The Chelkat Yaakov’s leniency is based on the Gemara’s dictum that “once people commonly engage in a behavior [and it is proven to be reasonably safe] we are permitted to engage in this behavior.” It appears that this dictum also teaches us to avoid serving as the proverbial “guinea pig” for new procedures. Only after a behavior has proven to be safe over a considerable period of time and it becomes commonly accepted behavior, may we engage in such behavior. It is unwise to be part of the avant-garde regarding such matters, unless there is considerable need to do so.
Must One Remove a Cosmetic Tattoo?
The Torah prohibits applying a tattoo and allowing a tattoo to be applied to one’s body. Does the Torah also forbid maintaining a tattoo on one’s body when one has the ability to remove it (removing tattoos is a common procedure nowadays)? It seems from the Rambam and Shulchan Aruch that no such prohibition exists. However, it is possible that these authorities did not address this issue because in their time it was impossible to remove a tattoo. Thus, we must search the modern responsa literature for an answer.
Dayan Weisz (Teshuvot Minchat Yitzchak 3:11) discusses a case where someone had a disgraceful tattoo on his body (before he became observant) on the place where he should affix his Tefillin. Rav Weisz advises him to remove the tattoo but makes no mention of an obligation to remove the tattoo because of the Kitovet Kaaka prohibition. Furthermore, Rav Ephraim Oshry (the author of responsa from the Holocaust and its aftermath) strongly urges (Teshuvot Mee’ma’makim 4:22) Holocaust survivors not to remove the tattoos that the evil Nazis (Y’mach Sh’mam) branded on them. He writes that God forbid he should remove the tattoo, which should be viewed as a badge of honor by its bearer. Accordingly, there appears to be no obligation to remove a tattoo. Rav Eliyahu Bakshi-Doron (Techumin 22:387), however, recommends removing the tattoo to avoid the constant reminder of an earlier sin. He even permits, in certain circumstances, the removal of Hashem’s name that was [sinfully] tattooed on one’s body, even though it is ordinarily forbidden to erase Hashem’s name.
The near unanimous view of contemporary Poskim is to forbid permanent and semi-permanent makeup. Rav Wosner rules that it is forbidden, though it is not clear if he believes it to constitute a rabbinic or biblical level prohibition. In addition, it is not clear if Rav Wosner is addressing only permanent makeup or even semi-permanent makeup. Rav Gestener and Rav Shneebalg, however, unequivocally rule that even semi-permanent makeup is forbidden. Rav Gestetner is inclined to define it as a biblical level prohibition, whereas Rav Shneebalg is inclined to regard it as a rabbinic prohibition.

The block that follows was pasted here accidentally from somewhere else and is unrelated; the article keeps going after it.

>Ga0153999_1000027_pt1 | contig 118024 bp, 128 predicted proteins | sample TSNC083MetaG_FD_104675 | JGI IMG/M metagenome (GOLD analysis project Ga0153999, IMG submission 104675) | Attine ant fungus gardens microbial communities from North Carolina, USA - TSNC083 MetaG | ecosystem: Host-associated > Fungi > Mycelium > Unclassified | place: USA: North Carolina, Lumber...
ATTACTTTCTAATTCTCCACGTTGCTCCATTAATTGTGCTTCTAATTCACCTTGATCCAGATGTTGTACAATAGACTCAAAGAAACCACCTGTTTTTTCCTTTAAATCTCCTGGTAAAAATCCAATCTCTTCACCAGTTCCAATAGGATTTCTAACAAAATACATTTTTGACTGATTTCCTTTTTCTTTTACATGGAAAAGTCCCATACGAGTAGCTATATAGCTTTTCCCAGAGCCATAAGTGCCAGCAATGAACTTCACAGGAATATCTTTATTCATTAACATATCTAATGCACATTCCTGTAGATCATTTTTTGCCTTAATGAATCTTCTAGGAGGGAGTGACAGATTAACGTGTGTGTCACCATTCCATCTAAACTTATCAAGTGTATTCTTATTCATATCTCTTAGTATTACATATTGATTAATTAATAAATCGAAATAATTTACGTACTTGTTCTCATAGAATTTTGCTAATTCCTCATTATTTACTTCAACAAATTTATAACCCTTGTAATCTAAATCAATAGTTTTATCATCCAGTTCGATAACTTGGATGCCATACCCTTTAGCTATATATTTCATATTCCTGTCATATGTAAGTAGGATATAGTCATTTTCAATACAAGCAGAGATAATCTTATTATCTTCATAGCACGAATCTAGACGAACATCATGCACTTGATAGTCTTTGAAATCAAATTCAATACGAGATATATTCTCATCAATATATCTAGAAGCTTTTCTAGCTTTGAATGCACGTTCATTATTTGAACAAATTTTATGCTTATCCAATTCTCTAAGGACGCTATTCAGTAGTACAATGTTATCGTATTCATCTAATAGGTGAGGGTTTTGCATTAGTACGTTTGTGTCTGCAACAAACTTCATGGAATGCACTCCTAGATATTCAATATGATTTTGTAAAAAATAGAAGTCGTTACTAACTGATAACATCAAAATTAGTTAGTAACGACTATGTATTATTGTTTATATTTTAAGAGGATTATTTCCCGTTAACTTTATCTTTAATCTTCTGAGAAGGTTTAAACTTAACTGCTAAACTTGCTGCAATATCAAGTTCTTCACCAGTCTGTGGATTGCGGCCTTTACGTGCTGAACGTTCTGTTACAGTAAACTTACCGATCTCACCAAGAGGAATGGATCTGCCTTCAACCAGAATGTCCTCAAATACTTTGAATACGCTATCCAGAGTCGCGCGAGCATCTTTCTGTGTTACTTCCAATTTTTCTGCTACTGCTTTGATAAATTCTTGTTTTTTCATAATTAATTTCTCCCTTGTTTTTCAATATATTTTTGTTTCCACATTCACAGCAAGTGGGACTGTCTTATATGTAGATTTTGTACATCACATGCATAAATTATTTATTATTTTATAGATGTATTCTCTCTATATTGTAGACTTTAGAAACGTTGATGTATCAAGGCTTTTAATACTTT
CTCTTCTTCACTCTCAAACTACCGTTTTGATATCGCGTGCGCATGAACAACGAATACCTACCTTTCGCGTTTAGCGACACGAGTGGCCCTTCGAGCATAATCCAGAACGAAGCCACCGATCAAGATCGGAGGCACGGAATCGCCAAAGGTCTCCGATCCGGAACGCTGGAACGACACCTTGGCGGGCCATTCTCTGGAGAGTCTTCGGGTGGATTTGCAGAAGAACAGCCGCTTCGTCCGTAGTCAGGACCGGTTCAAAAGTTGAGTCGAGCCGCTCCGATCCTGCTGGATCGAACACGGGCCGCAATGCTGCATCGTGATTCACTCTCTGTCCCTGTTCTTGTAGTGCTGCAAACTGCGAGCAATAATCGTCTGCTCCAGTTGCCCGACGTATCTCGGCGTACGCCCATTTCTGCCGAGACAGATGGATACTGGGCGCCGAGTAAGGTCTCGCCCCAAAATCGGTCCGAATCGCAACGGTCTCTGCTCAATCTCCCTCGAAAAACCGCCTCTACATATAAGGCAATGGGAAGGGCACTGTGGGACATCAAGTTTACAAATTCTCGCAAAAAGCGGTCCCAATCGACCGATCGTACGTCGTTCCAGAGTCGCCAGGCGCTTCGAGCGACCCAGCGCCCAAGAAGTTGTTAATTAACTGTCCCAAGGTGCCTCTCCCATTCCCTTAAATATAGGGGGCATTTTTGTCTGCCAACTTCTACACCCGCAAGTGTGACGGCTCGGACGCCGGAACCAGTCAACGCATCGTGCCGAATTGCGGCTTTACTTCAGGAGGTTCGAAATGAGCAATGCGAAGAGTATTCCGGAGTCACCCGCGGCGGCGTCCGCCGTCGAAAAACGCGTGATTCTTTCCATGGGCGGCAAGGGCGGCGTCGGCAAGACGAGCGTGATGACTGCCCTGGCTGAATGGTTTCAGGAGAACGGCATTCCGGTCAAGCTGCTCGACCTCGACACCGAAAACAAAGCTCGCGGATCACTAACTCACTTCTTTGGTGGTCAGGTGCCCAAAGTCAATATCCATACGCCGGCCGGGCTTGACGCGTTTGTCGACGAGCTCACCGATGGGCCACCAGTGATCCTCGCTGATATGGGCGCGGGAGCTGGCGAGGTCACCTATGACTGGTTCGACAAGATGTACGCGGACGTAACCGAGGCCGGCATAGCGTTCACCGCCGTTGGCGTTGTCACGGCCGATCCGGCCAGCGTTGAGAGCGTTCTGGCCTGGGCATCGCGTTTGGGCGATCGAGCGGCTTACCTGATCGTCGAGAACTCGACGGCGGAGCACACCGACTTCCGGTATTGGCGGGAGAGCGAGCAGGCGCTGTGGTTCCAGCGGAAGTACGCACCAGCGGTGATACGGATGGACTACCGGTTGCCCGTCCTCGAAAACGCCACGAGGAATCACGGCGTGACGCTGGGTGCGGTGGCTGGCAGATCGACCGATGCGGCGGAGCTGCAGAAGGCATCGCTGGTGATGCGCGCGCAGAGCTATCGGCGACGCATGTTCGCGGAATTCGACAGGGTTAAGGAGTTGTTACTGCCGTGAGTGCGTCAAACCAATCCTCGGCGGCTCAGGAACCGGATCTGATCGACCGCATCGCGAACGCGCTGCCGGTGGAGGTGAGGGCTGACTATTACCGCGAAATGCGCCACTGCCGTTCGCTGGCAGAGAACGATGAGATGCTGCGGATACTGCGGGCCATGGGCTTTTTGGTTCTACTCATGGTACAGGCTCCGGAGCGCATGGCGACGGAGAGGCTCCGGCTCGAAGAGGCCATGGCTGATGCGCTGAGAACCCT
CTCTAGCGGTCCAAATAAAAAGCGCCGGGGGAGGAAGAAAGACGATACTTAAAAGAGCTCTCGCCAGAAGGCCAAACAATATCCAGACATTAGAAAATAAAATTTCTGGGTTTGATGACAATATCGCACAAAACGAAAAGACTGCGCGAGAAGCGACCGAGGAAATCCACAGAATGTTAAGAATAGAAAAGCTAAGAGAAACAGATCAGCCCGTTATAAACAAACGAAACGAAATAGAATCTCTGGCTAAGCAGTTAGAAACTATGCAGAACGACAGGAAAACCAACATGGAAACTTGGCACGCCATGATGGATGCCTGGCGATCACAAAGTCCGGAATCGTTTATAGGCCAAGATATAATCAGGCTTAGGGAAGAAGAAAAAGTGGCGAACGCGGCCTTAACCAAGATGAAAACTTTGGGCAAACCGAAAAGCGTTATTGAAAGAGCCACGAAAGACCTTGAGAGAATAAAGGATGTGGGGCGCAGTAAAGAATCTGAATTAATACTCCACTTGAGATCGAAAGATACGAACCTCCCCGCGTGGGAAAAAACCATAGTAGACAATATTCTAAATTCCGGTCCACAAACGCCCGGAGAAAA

Rav Shraga notes that he posed this question to many leading Israeli Poskim and they all responded that even semi-permanent makeup is prohibited. These authorities include Rav Yosef Shalom Eliashiv, Rav Yaakov Fischer (the late head of the Beit Din of the Edah Chareidit), Rav Chaim Kanievsky, and Rav Ovadia Yosef. Rav Dovid Heber (of the Star-K in Baltimore) writes (p.49 of the 2004 informational guide to Passover and Cosmetics co-produced by the Star-K and Rav Gershon Bess) that he has consulted many Poskim who also rule strictly about this matter.
However, some Poskim are inclined to permit cosmetic tattooing in case of extraordinary need. Otherwise, it is difficult, as the Minchat Chinuch notes, to develop lenient approaches to this matter when the Rishonim and Shulchan Aruch seem to allow no exceptions to this prohibition (as emphasized by Rav Gestener in his responsum).
Two Final Thoughts
Rav Wosner also writes that cosmetic tattooing violates the spirit of Halacha. Elsewhere (Teshuvot Shevet HaLevi 6:33), Rav Wosner frowns upon women putting on an excessive amount of makeup. He notes that the Gemara (Shabbat 62b) asserts that a reason for the destruction of the Beit HaMikdash was the immoderate use of cosmetics. Rav Wosner argues that the same applies to cosmetic tattooing. The Torah emphasizes moderation as an important value as the Rambam teaches in Hilchot De’ot (chapters 1-3). Makeup for women can be appropriate if used in moderation, if a woman feels makeup is necessary for her in order to have a dignified appearance. However, inscribing makeup in one’s body is entirely out of proportion and immodest.
Moreover, the Torah concludes its prohibition of Kitovet Kaaka by adding “I am Hashem.” Besides the reasons we offered earlier for this phenomenon, we may suggest that Hashem wishes for us to internalize the fundamentally important idea that our bodies do not belong to us. Rather, they are on loan to us from Hashem in order to perform His Mitzvot. Thus, we are not permitted to do anything we choose to do with our bodies. Whereas moderate use of cosmetics is certainly acceptable, almost all the Poskim deem cosmetic tattooing to be inconsistent with technical Halacha as well as fundamental Torah values.